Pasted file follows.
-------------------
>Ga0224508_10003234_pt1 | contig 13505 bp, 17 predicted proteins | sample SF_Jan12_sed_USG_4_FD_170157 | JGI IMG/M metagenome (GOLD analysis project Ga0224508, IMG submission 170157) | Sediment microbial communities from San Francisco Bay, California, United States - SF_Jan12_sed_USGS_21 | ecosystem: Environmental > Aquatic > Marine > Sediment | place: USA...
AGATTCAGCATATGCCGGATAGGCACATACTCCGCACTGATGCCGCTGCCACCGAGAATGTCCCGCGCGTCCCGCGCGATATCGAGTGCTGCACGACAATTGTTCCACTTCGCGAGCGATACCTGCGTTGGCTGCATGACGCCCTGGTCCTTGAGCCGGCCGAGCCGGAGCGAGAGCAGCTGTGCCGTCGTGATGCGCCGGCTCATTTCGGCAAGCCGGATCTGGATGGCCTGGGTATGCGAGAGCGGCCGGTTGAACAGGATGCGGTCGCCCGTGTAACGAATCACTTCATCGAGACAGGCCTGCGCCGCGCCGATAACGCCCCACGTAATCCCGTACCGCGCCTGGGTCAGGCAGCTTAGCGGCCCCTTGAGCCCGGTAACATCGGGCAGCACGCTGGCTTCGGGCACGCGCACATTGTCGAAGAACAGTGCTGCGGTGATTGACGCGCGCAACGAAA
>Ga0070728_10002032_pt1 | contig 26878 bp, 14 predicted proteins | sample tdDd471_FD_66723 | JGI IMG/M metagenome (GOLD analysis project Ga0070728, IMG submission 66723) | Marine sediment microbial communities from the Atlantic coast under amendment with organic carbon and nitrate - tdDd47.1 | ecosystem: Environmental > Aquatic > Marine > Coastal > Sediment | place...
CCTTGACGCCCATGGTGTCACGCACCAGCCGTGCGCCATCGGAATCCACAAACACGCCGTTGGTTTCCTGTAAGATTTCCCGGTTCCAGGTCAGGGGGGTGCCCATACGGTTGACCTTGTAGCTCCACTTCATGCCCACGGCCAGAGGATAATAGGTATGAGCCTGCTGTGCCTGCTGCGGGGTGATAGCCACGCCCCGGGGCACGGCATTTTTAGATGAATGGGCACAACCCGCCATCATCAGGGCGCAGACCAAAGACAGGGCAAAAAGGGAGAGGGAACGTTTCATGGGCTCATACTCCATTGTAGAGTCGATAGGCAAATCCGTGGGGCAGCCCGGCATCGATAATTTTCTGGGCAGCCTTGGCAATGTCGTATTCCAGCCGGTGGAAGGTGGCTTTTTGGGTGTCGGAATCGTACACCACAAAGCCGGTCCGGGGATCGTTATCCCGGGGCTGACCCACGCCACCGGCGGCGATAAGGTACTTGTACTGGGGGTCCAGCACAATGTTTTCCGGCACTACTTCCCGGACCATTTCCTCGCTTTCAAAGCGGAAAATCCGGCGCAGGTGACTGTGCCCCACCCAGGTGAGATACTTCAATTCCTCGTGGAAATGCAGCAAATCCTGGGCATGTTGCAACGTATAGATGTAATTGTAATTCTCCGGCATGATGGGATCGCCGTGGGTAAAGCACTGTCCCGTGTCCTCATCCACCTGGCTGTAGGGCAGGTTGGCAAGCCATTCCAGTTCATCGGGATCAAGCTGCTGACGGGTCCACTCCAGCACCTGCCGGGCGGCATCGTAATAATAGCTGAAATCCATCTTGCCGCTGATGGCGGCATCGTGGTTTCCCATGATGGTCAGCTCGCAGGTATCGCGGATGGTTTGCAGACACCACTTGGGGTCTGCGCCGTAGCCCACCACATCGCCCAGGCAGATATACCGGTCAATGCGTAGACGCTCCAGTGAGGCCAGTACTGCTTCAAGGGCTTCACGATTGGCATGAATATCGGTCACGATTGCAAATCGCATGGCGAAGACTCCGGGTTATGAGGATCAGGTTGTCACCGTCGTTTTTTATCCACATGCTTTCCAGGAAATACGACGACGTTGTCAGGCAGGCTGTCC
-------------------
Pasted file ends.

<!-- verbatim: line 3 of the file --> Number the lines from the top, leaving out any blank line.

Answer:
>Ga0070728_10002032_pt1 | contig 26878 bp, 14 predicted proteins | sample tdDd471_FD_66723 | JGI IMG/M metagenome (GOLD analysis project Ga0070728, IMG submission 66723) | Marine sediment microbial communities from the Atlantic coast under amendment with organic carbon and nitrate - tdDd47.1 | ecosystem: Environmental > Aquatic > Marine > Coastal > Sediment | place...